Review: Hell Or High Water (2016) (Those Bloody Bankers…)

hell-or-high-water“Where’s the money?”

Haven’t we all been asking that question, since the 2008 Credit Crunch? The banks lost all the money, yet are still stuffed to the brim with the stuff. Of course, that’s a simplistic version of events. ‘Hell or High Water’ works as a tense bank heister thriller and an angry response to the Credit Crunch (does it need capitalising or not?). We root for the two bank robbers because, in our mind, they are in the right. Why should we care about banks being robbed? They’ve robbed us for long enough. It’s raging against the machine of capitalism whilst presenting a story full of compelling characters, twists and turns.

Toby Howard (Chris Pine) and Tanner Howard (Ben Foster) are two brothers robbing the banks of a specific banking corporation, Texas Midlands Bank. The Bank has threatened to foreclose their family ranch. They arouse the suspicion of Texas Ranger Marcus Hamilton (Jeff Bridges), who is close to retirement. Hamilton, along with his partner Alberto Parker (Gil Birmingham), attempt to find out the identity of the bank robbers and stop them.

“What don’t you want?”

Of course, we are supposed to root for the two brothers and the Texas Rangers at the same time. It’s a difficult trick to pull off, but ‘Hell or High Water’ manages it elegantly. Chris Pine puts in his best performance ever as Toby, the more sympathetic brother. After a failed marriage (with two kids), the farm is all he has left. Tanner has just been released from jail. He’s the wild card of the two brothers, his very unpredictability making him the more entertaining brother to watch.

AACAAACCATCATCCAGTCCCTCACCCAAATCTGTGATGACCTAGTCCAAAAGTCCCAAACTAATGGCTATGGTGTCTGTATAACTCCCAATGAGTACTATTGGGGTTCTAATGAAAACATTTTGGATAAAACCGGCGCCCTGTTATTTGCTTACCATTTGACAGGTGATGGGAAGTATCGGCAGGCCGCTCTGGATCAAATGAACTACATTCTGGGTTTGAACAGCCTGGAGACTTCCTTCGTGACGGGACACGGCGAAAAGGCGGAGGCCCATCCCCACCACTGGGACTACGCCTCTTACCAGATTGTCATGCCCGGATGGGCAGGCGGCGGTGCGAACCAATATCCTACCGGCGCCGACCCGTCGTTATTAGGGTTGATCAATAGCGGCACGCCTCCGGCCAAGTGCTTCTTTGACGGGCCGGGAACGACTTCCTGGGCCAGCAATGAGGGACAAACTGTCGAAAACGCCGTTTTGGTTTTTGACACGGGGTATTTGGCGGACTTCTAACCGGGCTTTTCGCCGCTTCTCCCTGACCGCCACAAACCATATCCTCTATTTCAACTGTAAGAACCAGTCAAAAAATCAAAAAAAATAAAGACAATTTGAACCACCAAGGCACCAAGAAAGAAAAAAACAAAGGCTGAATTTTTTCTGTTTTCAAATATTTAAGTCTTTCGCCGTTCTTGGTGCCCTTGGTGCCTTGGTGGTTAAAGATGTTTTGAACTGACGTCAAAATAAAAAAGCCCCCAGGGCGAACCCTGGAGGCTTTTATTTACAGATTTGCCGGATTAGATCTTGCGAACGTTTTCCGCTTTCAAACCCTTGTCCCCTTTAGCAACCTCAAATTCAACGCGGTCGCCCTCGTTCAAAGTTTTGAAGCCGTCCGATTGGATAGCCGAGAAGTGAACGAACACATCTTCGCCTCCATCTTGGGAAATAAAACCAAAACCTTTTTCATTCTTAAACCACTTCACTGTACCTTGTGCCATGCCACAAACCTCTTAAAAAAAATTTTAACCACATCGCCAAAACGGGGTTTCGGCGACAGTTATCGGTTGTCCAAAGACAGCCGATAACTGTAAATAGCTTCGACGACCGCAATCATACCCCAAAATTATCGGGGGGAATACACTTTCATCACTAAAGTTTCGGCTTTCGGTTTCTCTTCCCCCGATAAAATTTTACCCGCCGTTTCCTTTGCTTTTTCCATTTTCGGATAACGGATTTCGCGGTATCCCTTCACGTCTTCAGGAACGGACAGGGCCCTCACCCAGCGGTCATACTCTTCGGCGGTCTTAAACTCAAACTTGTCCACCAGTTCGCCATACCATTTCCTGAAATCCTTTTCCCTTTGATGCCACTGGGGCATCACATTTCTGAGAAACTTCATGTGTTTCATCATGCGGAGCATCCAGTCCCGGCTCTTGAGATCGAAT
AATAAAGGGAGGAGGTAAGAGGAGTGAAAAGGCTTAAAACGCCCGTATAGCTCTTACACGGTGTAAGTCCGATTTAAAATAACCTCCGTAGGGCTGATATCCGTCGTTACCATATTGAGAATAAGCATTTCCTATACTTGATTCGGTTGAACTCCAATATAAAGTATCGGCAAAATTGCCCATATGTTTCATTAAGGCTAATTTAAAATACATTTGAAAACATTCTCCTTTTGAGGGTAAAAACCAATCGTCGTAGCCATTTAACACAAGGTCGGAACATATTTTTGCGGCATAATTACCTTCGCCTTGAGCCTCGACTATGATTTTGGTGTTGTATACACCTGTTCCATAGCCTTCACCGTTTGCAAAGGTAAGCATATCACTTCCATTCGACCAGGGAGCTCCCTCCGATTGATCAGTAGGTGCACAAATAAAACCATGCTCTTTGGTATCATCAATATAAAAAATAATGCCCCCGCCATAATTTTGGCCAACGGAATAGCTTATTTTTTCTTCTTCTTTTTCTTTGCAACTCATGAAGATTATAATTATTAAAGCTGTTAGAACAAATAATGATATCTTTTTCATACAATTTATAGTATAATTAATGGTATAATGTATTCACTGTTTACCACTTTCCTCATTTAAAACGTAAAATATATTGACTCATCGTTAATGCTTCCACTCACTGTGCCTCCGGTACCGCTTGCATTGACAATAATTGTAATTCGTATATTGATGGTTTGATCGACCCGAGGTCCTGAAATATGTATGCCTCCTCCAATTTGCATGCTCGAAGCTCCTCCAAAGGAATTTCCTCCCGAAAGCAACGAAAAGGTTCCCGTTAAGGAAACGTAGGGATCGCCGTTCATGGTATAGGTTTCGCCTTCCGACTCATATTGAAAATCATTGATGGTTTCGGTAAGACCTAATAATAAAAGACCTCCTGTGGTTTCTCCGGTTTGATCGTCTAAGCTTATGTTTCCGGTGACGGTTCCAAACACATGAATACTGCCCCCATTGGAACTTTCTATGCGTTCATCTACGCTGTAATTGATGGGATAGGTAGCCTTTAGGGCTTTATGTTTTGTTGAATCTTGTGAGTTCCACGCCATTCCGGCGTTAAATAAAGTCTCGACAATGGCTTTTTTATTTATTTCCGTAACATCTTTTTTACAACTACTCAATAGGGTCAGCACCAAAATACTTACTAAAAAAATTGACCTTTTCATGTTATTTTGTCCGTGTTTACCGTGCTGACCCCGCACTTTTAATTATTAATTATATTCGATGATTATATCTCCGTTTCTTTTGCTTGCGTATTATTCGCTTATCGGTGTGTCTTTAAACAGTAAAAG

The brothers have an uneasy rapport at times, just as Hamilton and half Mexican half Native American Parker do. Bridges is effortlessly likeable in general, and his racist jibes at Parker push that likeability to its boundaries. It’s playful in nature, just like an older brother teasing a younger sibling. The relationship between Hamilton and Parker is just as touching as that between the two actual brothers. Parker would find it hard to work without Hamilton’s jibes, just as Hamilton would be lonely without Parker to tease. The brothers complement each other, the Rangers complement each other, and each duo complement each other thanks to superb writing and acting.

Hey, the guy on the right is 'Angel' from X-Men: The Last Stand!
Hey, the guy on the right is ‘Angel’ from X-Men: The Last Stand!

“Ask and you shall receive”

Both sides are the ‘good guys’ of the narrative. The main villain is the banking system. Texas Midland Bank (or, at least, a mortgage advisor working at a branch) allowed the brothers’ mom to open a reverse mortgage, leaving the ranch in severe debt. For the banks, it is all about the money and targeting the poor and needy. They loaned her just enough to let her survive for a bit, but not enough to help her out of debt. No character, minor or major, seems to have any love lost for the bankers. After witnessing a bank robbery, one man says “they’ve been robbin’ me for twenty years.”